Group says printed public notices give residents better insight | Alert
A head of a statewide watchdog group has warned Seguin residents of the city government’s demands for transparency as voters prepare to vote on some issues in November.
A quartet of ballot amendment proposals on the upcoming ballot contain language that potentially removes city requirements to publish the announcement of certain city business in the official local newspaper. Such moves to reduce the amount of information and the means by which the government conveys it to its citizens are backwards, said Kelly Shannon, executive director of the Freedom of Information Foundation of Texas.
“You always want to add sources of information, not subtract from them. So you put it in the newspaper and you can put it on your website,” she said generally of how governments should approach the dissemination of information. “Don’t start subtracting sources of information. You want to reach as many people as possible so the public knows what their government is doing.
At least four proposals relate to how the city notifies residents of important issues. Proposals C, G, I and J relate to rules obliging the city to publish information in the local newspaper. The proposals ask whether voters want to get rid of the requirement and allow posts on the city’s website, social media accounts and other less concrete choices.
The Freedom of Information Foundation is a nonprofit organization that has been around since 1978 and advocates for the public’s right to know, Shannon said. The foundation believes the public has a right to know everything about the actions of the government and it advocates for citizens’ First Amendment rights, she said.
Shannon said she was not a lawyer, but the foundation’s lawyers informed her that laws remain in effect requiring government entities to publish in newspapers items such as proposed amendments, announcements of budget hearings, etc.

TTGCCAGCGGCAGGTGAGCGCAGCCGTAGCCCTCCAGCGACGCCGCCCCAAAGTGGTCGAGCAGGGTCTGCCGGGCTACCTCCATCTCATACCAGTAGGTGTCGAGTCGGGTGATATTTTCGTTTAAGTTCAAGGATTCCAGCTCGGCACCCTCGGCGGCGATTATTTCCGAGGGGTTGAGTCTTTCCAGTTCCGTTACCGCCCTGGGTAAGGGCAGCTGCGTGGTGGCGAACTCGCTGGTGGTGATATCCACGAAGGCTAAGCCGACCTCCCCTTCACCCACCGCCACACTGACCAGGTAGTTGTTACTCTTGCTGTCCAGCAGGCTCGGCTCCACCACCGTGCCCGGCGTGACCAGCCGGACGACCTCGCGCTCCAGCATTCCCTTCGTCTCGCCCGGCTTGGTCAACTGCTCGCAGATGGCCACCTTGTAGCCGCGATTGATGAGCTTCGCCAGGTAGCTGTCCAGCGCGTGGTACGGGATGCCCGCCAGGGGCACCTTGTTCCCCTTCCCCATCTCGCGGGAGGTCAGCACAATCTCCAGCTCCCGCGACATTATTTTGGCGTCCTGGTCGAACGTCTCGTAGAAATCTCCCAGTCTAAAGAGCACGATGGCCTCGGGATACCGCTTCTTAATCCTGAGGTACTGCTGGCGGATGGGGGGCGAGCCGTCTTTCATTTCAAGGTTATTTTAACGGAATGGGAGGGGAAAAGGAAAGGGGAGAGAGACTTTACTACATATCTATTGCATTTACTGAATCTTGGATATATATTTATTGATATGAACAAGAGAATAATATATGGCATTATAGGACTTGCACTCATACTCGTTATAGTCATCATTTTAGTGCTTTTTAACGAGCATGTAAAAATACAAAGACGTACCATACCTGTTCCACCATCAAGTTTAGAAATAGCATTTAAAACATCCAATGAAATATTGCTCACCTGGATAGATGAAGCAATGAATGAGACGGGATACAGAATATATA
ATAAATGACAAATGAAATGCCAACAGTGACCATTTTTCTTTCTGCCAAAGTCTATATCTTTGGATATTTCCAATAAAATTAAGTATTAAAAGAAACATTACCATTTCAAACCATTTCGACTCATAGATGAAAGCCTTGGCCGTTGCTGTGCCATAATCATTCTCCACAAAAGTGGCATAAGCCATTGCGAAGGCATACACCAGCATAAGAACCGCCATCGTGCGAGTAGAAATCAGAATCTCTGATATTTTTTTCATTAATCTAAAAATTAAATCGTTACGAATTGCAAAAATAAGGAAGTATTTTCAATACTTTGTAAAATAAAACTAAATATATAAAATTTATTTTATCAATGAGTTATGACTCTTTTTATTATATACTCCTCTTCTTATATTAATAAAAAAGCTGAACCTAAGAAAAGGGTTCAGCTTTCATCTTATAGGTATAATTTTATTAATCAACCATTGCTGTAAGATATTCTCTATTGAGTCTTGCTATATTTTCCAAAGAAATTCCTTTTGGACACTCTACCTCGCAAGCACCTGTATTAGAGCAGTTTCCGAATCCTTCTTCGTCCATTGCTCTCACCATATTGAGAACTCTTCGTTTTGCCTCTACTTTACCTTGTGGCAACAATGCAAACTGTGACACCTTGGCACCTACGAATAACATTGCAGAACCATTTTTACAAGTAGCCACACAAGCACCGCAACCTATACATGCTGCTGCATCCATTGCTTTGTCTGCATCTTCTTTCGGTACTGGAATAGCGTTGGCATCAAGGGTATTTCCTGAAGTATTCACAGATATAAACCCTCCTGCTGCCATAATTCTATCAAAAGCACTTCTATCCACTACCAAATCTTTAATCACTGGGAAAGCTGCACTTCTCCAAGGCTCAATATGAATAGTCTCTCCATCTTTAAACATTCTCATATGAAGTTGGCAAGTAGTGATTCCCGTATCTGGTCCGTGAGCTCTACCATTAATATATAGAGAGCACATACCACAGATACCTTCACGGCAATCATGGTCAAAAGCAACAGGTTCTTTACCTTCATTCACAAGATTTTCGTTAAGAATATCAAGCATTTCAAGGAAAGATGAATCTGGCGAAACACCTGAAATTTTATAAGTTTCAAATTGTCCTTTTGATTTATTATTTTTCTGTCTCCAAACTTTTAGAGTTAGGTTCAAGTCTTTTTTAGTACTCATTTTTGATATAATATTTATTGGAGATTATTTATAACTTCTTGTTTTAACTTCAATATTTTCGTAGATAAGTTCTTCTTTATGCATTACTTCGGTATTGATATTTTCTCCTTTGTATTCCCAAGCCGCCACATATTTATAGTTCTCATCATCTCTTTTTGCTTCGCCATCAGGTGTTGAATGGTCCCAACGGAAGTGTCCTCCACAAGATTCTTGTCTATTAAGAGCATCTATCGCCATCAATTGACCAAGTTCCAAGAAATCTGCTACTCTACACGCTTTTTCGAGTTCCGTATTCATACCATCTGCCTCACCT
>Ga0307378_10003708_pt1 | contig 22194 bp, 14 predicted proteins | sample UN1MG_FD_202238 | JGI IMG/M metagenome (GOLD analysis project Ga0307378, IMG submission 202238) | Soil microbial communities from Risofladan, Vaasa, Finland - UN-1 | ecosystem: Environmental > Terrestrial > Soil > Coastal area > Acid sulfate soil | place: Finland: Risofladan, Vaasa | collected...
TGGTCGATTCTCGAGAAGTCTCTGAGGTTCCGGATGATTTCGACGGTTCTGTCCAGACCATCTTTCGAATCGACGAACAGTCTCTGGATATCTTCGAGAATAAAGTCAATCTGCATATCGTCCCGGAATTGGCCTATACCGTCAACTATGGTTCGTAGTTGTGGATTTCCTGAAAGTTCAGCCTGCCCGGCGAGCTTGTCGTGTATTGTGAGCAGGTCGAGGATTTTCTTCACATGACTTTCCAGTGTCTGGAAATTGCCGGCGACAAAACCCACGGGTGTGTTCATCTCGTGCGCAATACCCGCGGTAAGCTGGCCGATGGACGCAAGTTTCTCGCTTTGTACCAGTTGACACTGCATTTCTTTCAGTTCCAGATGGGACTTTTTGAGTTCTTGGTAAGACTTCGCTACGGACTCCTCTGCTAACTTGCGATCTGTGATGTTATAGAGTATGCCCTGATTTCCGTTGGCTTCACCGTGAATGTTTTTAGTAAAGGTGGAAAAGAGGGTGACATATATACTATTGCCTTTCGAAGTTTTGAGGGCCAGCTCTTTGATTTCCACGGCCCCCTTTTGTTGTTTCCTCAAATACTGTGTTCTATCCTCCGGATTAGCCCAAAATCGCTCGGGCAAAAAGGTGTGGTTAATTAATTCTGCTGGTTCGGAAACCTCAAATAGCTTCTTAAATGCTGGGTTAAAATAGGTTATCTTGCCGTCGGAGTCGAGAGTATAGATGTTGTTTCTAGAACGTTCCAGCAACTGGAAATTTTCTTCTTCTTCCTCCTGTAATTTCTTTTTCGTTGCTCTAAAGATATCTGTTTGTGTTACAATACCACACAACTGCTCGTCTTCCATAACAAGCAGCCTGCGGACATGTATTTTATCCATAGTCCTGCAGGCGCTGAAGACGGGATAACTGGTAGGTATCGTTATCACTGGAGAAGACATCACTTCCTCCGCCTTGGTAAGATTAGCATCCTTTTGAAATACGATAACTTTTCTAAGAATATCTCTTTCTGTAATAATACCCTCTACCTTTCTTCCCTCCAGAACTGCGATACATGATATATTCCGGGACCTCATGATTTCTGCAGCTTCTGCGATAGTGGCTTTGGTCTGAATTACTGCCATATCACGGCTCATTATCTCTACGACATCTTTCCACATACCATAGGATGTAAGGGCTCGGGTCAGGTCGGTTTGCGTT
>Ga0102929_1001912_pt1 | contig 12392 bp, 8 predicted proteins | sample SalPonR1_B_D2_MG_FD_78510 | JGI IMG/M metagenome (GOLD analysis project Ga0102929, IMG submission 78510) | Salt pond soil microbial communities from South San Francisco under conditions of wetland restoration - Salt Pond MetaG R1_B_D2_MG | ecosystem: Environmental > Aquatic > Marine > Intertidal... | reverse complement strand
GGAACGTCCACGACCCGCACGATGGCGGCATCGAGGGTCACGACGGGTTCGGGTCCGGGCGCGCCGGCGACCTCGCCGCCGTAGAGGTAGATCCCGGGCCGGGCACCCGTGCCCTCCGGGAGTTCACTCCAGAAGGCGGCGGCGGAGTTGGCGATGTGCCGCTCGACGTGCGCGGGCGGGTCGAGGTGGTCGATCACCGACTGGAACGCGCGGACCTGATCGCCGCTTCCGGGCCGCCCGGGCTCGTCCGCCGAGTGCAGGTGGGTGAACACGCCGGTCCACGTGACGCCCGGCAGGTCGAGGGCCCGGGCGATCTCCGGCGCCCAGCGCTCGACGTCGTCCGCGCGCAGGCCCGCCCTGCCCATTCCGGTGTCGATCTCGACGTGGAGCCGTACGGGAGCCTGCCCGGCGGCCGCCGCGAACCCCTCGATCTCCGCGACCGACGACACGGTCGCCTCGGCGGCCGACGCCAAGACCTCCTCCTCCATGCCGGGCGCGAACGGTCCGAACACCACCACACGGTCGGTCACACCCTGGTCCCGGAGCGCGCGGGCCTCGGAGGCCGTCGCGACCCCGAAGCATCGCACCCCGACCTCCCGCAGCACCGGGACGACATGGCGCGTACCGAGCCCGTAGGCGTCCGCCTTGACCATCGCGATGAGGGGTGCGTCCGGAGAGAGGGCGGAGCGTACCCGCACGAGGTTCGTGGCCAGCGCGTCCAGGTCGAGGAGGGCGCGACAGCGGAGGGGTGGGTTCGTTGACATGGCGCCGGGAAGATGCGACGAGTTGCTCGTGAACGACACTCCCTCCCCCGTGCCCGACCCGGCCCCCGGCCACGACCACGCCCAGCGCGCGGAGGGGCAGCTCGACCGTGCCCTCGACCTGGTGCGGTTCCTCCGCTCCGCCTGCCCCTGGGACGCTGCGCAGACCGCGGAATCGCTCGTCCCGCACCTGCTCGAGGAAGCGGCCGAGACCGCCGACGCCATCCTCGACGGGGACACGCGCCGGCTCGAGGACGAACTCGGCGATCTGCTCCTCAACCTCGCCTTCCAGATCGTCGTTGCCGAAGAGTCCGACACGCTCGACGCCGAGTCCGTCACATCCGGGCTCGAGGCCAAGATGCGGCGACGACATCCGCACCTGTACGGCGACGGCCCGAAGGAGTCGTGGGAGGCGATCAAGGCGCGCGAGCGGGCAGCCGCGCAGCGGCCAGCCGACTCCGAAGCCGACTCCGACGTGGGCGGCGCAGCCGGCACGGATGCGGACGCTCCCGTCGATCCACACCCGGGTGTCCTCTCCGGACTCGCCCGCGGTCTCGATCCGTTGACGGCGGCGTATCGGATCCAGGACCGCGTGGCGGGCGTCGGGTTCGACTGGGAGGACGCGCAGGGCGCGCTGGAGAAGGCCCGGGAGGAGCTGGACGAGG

“Really the key is yes, of course they could put it on their website. That’s fine, good for them,” she said. “But if they try to take it away from a newspaper, which is an important source of information for many people, it subtracts information from the market.”
Government operates in response to the public it serves, Shannon said. Transparency in these operations is key to a successful society, she said.
Additionally, newspaper readership is known to engage members of the public in their own governance, Shannon said.
“I think there are statistics, but I’m saying anecdotally that many people who read newspapers and seek out legitimate sources of information are very engaged in their community and their government,” she said. “You want citizens to be very vigilant and watch what their government is doing. That’s democracy.
“If governments are trying to hide information, that raises a very important question and that’s a problem.”